Rice would immediately tap into African-Americans and women, two areas where Obama holds substantial leads.

Whether she would agree to be on the ticket remains a question. She has said she is not interested. But if your country comes calling ...

Anyway, barring putting Chris Christie on the ticket, you gotta love the idea of Rice. She would erase the memory of Palin and immediately energize the race.

With the start of the Summer Olympics fast approaching, Obama and Romney are going to be hard-pressed to get media coverage.

Rice would help in that department, too.

Here’s my question to you: How much would Condoleezza Rice as v.p. help the Romney campaign?

Tune in to the Situation Room at 4pm to see if Jack reads your answer on air.

And, we love to know where you’re writing from, so please include your city and state with your comment.

Posted by
Filed under: 2012 Election • GOP • GOP Ticket • Mitt Romney • Republican Party
Does the public have the right to look at a candidate's tax returns?
July 16th, 2012
02:50 PM ET

Does the public have the right to look at a candidate's tax returns?

By CNN's Jack Cafferty:

Some Republicans and Democrats have finally found a topic they can agree on: Mitt Romney's tax returns.

Romney is coming under fire from both sides of the aisle for releasing only two years of his tax returns.

President Obama and the Democrats are trying to turn it into a major campaign issue, suggesting there's something in those returns that Romney - who's worth more than $200 million - doesn't want Americans to see.

And it's not just Democrats. Alabama's Republican Governor Robert Bentley, conservative columnist Bill Bristol and former George W. Bush aide Matthew Dowd all say Romney should release additional returns.

Some Republicans think the sooner Romney makes this stuff public, the sooner the issue will go away.

President Obama has released 12 years worth of tax returns - they're all posted on his campaign website. And Mitt romney's father - George Romney - also released 12 years of tax returns when he ran for president in 1968.

For his part Romney is standing his ground. He told the F-word network today that his rivals want to "make a mountain" out of the issue. Romney said he will release only two years of tax returns which is what John McCain did in 2008.

If the IRS is OK with Mitt Romney's tax returns and no laws have been broken, one could make the argument that it's nobody's business.

Romney says all of this is a distraction from the real issues of the campaign.

And that's the whole problem for Romney. The more the focus stays on tax returns, Romney's wealth, his offshore investments, etc. the less people are focused on the economy.

And the economy is an issue where President Obama is vulnerable.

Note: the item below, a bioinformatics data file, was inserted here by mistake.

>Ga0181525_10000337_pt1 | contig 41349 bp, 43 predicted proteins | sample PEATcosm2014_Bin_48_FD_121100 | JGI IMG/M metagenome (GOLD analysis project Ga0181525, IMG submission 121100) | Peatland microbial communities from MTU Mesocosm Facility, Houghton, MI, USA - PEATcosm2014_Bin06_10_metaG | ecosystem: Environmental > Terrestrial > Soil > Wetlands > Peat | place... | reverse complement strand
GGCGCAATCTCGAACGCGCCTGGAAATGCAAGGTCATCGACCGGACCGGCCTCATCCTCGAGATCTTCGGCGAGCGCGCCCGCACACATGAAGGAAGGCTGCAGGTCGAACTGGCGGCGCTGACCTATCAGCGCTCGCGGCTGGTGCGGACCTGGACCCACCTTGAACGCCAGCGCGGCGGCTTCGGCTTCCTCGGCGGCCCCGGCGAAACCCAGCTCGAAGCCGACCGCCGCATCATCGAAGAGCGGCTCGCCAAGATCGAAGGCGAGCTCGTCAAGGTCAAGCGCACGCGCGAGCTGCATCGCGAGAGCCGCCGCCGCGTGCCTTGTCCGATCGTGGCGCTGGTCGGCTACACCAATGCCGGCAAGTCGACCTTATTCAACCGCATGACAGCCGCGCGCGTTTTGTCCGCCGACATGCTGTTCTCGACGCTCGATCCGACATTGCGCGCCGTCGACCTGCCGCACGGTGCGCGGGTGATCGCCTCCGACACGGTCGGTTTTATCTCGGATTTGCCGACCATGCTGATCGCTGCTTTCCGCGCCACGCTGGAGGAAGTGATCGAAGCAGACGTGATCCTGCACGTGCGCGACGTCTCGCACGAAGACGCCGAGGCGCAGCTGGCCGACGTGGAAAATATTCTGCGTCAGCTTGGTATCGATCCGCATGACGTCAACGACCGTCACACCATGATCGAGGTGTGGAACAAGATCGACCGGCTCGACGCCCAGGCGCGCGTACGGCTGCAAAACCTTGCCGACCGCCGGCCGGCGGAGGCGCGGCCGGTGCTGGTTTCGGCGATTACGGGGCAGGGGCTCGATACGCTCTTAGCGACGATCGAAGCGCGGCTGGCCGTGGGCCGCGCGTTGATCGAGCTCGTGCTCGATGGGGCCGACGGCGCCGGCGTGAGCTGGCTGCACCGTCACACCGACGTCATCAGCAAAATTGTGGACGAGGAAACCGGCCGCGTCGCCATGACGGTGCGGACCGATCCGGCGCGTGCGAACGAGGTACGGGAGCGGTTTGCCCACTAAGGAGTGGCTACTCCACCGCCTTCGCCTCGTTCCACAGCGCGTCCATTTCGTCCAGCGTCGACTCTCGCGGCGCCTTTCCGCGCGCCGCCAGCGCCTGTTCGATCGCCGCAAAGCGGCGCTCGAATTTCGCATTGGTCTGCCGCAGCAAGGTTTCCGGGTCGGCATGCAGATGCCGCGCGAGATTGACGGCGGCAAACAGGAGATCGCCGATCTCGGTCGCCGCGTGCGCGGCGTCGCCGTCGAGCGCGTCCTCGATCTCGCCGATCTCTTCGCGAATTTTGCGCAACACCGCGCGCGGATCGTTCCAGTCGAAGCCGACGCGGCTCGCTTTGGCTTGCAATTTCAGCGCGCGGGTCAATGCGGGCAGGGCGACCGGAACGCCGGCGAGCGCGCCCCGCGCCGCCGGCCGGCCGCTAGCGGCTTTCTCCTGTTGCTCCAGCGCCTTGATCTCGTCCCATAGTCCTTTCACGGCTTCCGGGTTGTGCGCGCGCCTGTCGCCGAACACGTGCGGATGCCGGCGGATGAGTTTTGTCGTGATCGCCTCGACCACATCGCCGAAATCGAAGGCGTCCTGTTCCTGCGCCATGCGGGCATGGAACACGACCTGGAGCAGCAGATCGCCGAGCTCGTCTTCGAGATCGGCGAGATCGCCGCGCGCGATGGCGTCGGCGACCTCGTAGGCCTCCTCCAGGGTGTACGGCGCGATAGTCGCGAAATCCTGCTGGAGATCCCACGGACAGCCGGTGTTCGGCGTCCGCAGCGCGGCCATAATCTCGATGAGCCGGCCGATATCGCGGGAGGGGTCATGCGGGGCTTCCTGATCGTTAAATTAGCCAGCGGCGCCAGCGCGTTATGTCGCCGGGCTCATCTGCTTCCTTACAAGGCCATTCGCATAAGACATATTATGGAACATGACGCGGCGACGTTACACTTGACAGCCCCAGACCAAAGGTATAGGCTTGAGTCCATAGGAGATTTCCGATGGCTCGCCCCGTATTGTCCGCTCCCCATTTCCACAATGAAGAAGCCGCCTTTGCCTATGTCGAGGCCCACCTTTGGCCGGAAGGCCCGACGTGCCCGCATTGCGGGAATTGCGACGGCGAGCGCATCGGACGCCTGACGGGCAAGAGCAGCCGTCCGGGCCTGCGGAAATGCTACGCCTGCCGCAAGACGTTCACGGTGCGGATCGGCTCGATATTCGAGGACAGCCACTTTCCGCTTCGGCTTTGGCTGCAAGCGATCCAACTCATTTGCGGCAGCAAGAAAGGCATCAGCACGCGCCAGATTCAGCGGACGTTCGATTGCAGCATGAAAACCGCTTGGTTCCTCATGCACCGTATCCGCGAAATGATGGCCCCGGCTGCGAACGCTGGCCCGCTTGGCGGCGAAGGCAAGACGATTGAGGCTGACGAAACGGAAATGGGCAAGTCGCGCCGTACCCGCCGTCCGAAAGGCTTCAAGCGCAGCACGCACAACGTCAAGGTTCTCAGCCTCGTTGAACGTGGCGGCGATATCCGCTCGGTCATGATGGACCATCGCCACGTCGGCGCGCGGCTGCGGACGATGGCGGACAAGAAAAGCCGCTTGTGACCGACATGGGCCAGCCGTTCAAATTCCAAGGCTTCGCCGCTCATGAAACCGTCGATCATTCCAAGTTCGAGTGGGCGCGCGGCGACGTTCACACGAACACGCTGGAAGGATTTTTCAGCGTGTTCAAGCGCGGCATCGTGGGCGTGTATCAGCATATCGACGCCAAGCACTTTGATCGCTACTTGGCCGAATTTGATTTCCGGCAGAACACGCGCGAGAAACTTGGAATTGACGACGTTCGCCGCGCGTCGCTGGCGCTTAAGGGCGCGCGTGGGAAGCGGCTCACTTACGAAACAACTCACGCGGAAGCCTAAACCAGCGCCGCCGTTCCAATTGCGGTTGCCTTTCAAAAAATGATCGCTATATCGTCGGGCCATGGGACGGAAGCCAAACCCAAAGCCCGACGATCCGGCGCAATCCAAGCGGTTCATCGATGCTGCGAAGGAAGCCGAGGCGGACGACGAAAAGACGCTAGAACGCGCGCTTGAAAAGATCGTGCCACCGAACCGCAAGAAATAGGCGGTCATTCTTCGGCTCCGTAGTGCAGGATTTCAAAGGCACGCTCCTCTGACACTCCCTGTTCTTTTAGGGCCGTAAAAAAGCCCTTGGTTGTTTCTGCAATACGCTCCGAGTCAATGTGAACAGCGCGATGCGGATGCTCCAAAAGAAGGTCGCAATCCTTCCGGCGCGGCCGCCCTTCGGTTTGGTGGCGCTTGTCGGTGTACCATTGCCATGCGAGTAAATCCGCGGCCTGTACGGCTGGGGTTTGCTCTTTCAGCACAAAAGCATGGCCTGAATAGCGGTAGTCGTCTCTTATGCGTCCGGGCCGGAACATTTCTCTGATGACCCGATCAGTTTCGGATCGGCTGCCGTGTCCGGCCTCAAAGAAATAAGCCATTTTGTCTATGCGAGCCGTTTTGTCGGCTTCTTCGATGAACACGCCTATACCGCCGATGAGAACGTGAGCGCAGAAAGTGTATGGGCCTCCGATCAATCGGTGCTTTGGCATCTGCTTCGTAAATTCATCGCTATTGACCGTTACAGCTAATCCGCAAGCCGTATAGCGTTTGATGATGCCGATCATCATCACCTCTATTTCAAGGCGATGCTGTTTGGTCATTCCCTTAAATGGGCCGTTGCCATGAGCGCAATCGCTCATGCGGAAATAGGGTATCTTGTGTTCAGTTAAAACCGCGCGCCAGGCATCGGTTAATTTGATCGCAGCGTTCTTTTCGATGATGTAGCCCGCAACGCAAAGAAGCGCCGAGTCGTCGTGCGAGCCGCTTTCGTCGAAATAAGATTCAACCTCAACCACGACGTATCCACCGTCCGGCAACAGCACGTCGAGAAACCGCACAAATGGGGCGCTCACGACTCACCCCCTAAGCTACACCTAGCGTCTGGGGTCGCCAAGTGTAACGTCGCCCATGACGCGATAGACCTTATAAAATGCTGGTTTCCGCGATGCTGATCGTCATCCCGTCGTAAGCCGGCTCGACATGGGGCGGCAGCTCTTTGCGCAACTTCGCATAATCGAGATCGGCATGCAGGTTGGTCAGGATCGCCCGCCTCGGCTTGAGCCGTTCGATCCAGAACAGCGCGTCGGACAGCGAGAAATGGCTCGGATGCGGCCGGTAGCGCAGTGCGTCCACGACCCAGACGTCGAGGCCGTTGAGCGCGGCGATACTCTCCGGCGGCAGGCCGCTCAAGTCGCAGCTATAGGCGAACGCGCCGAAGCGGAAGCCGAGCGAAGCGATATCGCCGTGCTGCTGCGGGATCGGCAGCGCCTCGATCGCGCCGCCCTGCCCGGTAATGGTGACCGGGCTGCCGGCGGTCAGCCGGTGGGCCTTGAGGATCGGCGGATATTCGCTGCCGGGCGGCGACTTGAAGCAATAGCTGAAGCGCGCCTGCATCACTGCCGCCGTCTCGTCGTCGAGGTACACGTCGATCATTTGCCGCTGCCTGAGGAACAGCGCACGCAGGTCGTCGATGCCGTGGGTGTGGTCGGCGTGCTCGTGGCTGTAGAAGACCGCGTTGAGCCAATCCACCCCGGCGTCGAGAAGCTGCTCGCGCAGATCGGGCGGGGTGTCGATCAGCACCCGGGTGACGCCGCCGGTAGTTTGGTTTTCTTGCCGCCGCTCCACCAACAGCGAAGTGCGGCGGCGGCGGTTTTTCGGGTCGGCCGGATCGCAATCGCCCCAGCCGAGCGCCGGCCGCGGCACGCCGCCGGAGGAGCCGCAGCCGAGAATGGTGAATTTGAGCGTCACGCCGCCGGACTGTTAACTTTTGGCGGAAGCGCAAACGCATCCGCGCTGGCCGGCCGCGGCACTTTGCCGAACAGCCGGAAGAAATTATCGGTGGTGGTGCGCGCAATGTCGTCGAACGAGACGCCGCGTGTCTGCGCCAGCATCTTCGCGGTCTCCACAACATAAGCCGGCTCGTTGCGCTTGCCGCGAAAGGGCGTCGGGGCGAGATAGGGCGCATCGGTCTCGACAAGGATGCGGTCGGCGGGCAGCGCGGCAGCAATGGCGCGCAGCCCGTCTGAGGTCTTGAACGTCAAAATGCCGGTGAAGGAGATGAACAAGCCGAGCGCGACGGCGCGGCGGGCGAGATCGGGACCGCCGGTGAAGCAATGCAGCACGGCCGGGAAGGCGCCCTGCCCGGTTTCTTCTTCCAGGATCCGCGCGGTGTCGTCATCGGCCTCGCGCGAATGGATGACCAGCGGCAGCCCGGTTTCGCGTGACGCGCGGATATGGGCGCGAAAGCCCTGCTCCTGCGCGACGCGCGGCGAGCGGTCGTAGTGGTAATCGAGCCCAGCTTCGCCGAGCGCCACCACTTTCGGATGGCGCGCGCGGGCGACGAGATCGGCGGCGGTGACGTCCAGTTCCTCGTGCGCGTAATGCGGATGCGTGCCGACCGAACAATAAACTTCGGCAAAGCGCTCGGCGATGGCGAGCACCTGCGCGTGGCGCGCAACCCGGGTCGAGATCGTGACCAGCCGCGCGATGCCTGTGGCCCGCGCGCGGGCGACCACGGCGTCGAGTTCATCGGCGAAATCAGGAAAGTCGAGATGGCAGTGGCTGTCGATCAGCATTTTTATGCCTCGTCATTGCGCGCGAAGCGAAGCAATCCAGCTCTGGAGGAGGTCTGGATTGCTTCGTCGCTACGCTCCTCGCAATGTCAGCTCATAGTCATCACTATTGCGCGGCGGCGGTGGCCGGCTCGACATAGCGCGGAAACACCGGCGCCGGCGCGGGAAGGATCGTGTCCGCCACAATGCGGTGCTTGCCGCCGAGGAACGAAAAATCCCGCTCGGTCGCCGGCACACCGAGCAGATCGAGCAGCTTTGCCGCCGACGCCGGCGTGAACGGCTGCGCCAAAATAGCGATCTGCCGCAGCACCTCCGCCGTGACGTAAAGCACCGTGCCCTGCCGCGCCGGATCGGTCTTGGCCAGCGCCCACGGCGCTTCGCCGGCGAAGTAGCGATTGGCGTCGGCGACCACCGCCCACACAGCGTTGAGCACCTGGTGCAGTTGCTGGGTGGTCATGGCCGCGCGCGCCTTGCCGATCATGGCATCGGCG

Here’s my question to you: Does the public have the right to look at a candidate's tax returns?

Tune in to the Situation Room at 5pm to see if Jack reads your answer on air.

And, we love to know where you’re writing from, so please include your city and state with your comment.

Posted by
Filed under: 2012 Election • Tax Returns
How wrong was the late Joe Paterno when he said the Sandusky scandal didn't tarnish Penn State?
July 12th, 2012
04:00 PM ET

How wrong was the late Joe Paterno when he said the Sandusky scandal didn't tarnish Penn State?

By CNN's Jack Cafferty:

See what this quote reminds you of:

"This is not a football scandal and should not be treated as one. It is not an academic scandal and does not in any way tarnish the hard-earned and well-deserved academic reputation of Penn State."

Sounds a little like the Catholic Church, right?

But in this case the voice belonged to the late, once-great Joe Paterno, who wrote that in a letter before he died.

Paterno achieved legendary status as the coach of the Penn State football team.

Yet he was busy like other key officials on campus turning a blind eye to a pedophile on his staff - who had been given carte blanche by Mr. Paterno and the administration at the university to prey on young boys.

A newly released, scathing investigation by former FBI director Louis Freeh reveals that those key officials knew about Jerry Sandusky for 14 years and they did nothing.

Kids were raped. Kids' lives were ruined.

And these holier-than-thou football coaches and school administrators turned a blind eye rather than jeopardize one of the most successful college football programs ever.

The money and the prestige of the football program were more important to Joe Paterno and his bosses than the ruined lives of young children who were molested, sodomized, raped and otherwise abused by Jerry Sandusky - a high-ranking member of that football program.

Sandusky is going to rot in prison for the rest of his life, which is exactly where he belongs.

And had Joe Paterno lived, he should have gone to prison with him.

But to the end, Paterno lived in denial.

Here’s my question to you: How wrong was the late Joe Paterno when he said the Sandusky scandal didn't tarnish Penn State?

Tune in to the Situation Room at 4pm to see if Jack reads your answer on air.